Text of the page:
“My Body is Full of Stars” (Afrofuturism mixtape)

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“Afrofuturism carves out a space for black people to write ourselves into speculative pasts and futures, to reimagine our identities beyond and before human history and form.”

Black History Month is just about over, so I figured I better go ahead and show some love for the this mixtape that I came a across a little while back. Curated and programed by a music journalist and producer named Ian McQuade, it’s an accompaniment to a larger multi-media project created by the Irish-Nigerian writer/sociologist Emma Dabiri about the concept of Afrofuturism. (If you’re up for an intellectual treatise on race and culture and parallel histories you can Dibiri’s essay on Afrofuturism here— it’s pretty heady stuff though so be warned.)

Anyway, the concept is dope, and perfectly articulated—I mean cutting up a Sun Ra lecture at Berkeley and using it to thread the line between Jimi Hendrix, Egyptian LoverTV on the Radio, Shabazz Palaces, Deltron, ActressLTJ Bukem, Missy Elliot can’t get with that?

Dowload/stream the mix and check the tracklist after the jump.

Hendrix – EXP // Actress – Uriel’s Black Harp // Roots Soundtrack
Sun Ra – Berkley Lecture snippet
A Number of Names – Share Vari
Dirty Paraffin – Papap! Papap!
Missy Elliott – Smooth Chick
Binghams Speech
Strafe – Set It Off
Laura Mvula – That’s Alright
Richard Pryor – 2001 Monologue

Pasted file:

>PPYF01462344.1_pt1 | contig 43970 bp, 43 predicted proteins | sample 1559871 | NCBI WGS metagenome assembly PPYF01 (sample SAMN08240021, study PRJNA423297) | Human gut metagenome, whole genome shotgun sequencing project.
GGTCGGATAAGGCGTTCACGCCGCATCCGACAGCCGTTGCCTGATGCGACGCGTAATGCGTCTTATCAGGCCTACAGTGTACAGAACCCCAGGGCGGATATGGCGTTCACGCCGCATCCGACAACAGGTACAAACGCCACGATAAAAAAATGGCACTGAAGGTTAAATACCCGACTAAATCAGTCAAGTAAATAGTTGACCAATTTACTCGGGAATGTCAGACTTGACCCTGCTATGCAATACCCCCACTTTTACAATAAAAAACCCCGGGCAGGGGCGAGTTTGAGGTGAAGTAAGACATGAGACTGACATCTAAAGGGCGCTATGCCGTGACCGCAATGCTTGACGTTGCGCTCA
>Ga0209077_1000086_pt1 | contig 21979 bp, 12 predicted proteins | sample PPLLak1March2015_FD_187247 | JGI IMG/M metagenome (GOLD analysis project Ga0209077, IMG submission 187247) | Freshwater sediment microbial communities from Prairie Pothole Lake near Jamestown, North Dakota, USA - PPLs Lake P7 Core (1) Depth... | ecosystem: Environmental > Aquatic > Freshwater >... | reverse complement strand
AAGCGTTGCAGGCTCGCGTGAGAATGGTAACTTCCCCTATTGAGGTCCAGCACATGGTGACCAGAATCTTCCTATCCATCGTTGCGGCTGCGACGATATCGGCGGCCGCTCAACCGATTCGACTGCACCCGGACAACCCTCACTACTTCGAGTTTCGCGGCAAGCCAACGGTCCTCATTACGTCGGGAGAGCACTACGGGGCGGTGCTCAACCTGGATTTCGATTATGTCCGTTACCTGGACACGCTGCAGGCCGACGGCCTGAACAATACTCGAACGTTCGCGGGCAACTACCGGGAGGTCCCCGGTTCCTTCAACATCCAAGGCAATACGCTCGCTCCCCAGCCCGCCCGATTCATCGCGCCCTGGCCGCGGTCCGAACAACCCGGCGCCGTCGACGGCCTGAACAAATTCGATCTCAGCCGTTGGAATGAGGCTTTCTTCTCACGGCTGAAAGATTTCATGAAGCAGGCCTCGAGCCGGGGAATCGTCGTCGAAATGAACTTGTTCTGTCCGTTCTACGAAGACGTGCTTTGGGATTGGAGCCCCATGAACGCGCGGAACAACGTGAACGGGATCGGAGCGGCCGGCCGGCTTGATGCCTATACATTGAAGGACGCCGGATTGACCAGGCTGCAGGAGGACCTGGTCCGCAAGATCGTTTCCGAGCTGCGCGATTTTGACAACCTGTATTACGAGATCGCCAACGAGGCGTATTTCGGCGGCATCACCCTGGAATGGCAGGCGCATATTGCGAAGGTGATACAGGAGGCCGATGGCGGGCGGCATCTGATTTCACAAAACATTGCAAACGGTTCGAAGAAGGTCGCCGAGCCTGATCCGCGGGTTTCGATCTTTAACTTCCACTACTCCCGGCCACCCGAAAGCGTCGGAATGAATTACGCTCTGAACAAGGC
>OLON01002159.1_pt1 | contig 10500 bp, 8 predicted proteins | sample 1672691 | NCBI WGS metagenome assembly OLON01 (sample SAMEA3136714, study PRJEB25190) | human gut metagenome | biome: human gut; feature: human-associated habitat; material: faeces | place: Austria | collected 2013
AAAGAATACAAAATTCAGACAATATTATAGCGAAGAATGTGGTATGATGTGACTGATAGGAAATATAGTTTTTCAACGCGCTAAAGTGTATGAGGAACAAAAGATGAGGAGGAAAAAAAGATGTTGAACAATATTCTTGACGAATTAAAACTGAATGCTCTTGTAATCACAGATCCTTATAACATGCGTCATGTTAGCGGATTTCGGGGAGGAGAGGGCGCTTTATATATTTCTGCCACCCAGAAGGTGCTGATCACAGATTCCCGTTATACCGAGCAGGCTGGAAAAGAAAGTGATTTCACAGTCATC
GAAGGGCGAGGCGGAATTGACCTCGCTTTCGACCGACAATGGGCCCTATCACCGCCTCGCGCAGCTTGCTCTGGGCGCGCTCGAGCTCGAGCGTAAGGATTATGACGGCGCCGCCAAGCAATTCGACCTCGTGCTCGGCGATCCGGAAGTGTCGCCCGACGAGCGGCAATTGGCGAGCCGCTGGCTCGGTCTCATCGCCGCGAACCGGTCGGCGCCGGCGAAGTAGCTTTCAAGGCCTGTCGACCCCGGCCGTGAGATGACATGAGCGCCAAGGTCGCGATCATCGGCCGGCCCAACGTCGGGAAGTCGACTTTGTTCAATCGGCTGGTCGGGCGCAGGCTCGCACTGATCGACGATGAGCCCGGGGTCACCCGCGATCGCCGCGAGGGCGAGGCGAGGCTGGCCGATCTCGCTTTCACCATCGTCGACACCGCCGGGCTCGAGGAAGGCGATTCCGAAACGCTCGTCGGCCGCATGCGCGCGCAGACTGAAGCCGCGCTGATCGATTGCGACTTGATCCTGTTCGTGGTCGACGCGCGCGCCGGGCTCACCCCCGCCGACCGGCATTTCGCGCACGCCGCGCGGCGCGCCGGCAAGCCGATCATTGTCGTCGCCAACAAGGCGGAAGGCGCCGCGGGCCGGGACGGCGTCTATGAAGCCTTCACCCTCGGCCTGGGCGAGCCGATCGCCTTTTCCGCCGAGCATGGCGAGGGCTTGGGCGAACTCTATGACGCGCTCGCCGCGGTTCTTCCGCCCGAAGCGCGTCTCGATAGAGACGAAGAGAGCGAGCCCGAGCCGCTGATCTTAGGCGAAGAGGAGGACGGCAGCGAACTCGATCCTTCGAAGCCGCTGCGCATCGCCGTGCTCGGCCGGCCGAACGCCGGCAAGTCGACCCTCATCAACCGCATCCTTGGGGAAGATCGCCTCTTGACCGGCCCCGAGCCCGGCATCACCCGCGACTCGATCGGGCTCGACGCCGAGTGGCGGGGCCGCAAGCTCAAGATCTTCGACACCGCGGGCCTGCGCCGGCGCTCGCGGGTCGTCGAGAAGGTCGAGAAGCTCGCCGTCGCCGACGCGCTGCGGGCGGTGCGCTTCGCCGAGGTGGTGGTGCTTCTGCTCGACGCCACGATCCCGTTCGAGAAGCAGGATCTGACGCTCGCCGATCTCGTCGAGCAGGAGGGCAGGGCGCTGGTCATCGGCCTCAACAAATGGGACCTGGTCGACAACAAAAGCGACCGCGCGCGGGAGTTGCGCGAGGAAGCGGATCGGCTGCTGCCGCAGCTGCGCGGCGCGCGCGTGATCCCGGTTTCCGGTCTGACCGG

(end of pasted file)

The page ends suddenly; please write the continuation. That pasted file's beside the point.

Freddie Hubbard – This Is Combat I Know ­
Shabazz Palaces – An Echo From the Hosts That Profess Infinitum
Deltron 3030 – Virus (acapella)
TV On The Radio – The Wrong Way
Jimi Hendrix – 1963 (A Merman I Shall Be)
London Lucumi Choir – Cantos Espirituales
James Stinson phone interview
The Other People Place – Eye Contact
Egyptian Lover – Egypt Egypt
Sun Ra – Berkley Lecture snippet
Nigga Fox – Ze Piqueno
Bryte – I Like Your Girlfriend
Azealia Banks – Fierce
Tyree – I’m Free
DJ Cndo – Terminator
Leif ft Spank Rock – Star Alliance
SupaNova Slom – Energy
LTJ Bukem – Atlantis
Sun Ra – Outerspaceways Incorporated
Sun Ra Berkley lecture snippet

Our Favorite Sounds: 2014 Edition

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High Life before they sold out butcher Schlitz selfies… ahem. Let me try that one more time.

Happy new year everyone! We have a tradition at DECIBELity where we do our best-of/end-of-year lists at the beginning of the following year instead of the beginning of December like those other blogs.  Perhaps you thought we negligent or maybe just really late—well, you thought wrong. We are right on schedule.  You see, we do things a little bit different ’round here, it’s one of the many ways we set ourselves apart from the rest.

Each of us, as has become our custom, have chosen 15 or our favorite records and we each have created a mixtape including a single song from each of the aforementioned favorite recordings.

So, enjoy and we’ll be sure to continue to keep it DECIBEL’d for you all in ’15.

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Shabazz Palaces – “Les Majesty”

Sophomore albums can be tricky business, particularly when the record to be followed up on is as brazenly and uncompromisingly brilliant as Black Out (SubPop), which dropped on an unsuspecting world with the force and precision of a laser guided-missile. It was, simply put, a revelation. There was nothing at the time even remotely like it.